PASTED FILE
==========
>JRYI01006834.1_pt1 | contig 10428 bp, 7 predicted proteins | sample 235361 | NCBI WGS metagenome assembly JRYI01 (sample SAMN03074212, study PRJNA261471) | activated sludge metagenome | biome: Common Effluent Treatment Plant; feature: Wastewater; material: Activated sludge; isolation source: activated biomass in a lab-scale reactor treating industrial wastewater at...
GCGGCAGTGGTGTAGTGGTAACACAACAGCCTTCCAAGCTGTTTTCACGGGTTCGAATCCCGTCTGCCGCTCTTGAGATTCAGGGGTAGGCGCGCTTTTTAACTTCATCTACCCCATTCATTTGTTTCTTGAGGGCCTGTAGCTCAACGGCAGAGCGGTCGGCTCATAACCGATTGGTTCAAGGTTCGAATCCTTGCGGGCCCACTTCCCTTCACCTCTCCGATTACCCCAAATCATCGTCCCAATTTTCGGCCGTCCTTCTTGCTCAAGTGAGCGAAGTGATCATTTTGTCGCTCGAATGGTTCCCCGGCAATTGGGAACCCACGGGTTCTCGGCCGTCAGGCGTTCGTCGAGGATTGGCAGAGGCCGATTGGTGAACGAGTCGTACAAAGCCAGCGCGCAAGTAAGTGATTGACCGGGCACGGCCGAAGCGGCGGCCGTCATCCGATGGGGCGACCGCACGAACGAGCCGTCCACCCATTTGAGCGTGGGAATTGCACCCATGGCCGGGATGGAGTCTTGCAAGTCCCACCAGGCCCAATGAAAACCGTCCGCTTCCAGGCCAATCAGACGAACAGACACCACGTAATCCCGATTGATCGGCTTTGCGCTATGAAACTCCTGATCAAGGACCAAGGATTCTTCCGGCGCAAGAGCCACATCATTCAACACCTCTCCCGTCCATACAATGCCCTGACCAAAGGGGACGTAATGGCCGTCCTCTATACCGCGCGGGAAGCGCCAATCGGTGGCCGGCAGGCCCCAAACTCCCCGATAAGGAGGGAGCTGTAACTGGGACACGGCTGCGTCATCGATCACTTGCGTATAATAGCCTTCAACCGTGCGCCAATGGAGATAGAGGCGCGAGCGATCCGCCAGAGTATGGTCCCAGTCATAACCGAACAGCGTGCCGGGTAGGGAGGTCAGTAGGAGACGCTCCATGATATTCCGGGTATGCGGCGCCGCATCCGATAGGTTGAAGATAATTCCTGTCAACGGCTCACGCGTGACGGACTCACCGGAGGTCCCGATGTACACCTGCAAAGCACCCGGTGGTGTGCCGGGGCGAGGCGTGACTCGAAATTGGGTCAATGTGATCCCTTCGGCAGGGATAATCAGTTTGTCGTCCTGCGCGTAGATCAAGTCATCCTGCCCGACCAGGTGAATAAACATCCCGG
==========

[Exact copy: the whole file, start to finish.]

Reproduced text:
>JRYI01006834.1_pt1 | contig 10428 bp, 7 predicted proteins | sample 235361 | NCBI WGS metagenome assembly JRYI01 (sample SAMN03074212, study PRJNA261471) | activated sludge metagenome | biome: Common Effluent Treatment Plant; feature: Wastewater; material: Activated sludge; isolation source: activated biomass in a lab-scale reactor treating industrial wastewater at...
GCGGCAGTGGTGTAGTGGTAACACAACAGCCTTCCAAGCTGTTTTCACGGGTTCGAATCCCGTCTGCCGCTCTTGAGATTCAGGGGTAGGCGCGCTTTTTAACTTCATCTACCCCATTCATTTGTTTCTTGAGGGCCTGTAGCTCAACGGCAGAGCGGTCGGCTCATAACCGATTGGTTCAAGGTTCGAATCCTTGCGGGCCCACTTCCCTTCACCTCTCCGATTACCCCAAATCATCGTCCCAATTTTCGGCCGTCCTTCTTGCTCAAGTGAGCGAAGTGATCATTTTGTCGCTCGAATGGTTCCCCGGCAATTGGGAACCCACGGGTTCTCGGCCGTCAGGCGTTCGTCGAGGATTGGCAGAGGCCGATTGGTGAACGAGTCGTACAAAGCCAGCGCGCAAGTAAGTGATTGACCGGGCACGGCCGAAGCGGCGGCCGTCATCCGATGGGGCGACCGCACGAACGAGCCGTCCACCCATTTGAGCGTGGGAATTGCACCCATGGCCGGGATGGAGTCTTGCAAGTCCCACCAGGCCCAATGAAAACCGTCCGCTTCCAGGCCAATCAGACGAACAGACACCACGTAATCCCGATTGATCGGCTTTGCGCTATGAAACTCCTGATCAAGGACCAAGGATTCTTCCGGCGCAAGAGCCACATCATTCAACACCTCTCCCGTCCATACAATGCCCTGACCAAAGGGGACGTAATGGCCGTCCTCTATACCGCGCGGGAAGCGCCAATCGGTGGCCGGCAGGCCCCAAACTCCCCGATAAGGAGGGAGCTGTAACTGGGACACGGCTGCGTCATCGATCACTTGCGTATAATAGCCTTCAACCGTGCGCCAATGGAGATAGAGGCGCGAGCGATCCGCCAGAGTATGGTCCCAGTCATAACCGAACAGCGTGCCGGGTAGGGAGGTCAGTAGGAGACGCTCCATGATATTCCGGGTATGCGGCGCCGCATCCGATAGGTTGAAGATAATTCCTGTCAACGGCTCACGCGTGACGGACTCACCGGAGGTCCCGATGTACACCTGCAAAGCACCCGGTGGTGTGCCGGGGCGAGGCGTGACTCGAAATTGGGTCAATGTGATCCCTTCGGCAGGGATAATCAGTTTGTCGTCCTGCGCGTAGATCAAGTCATCCTGCCCGACCAGGTGAATAAACATCCCGG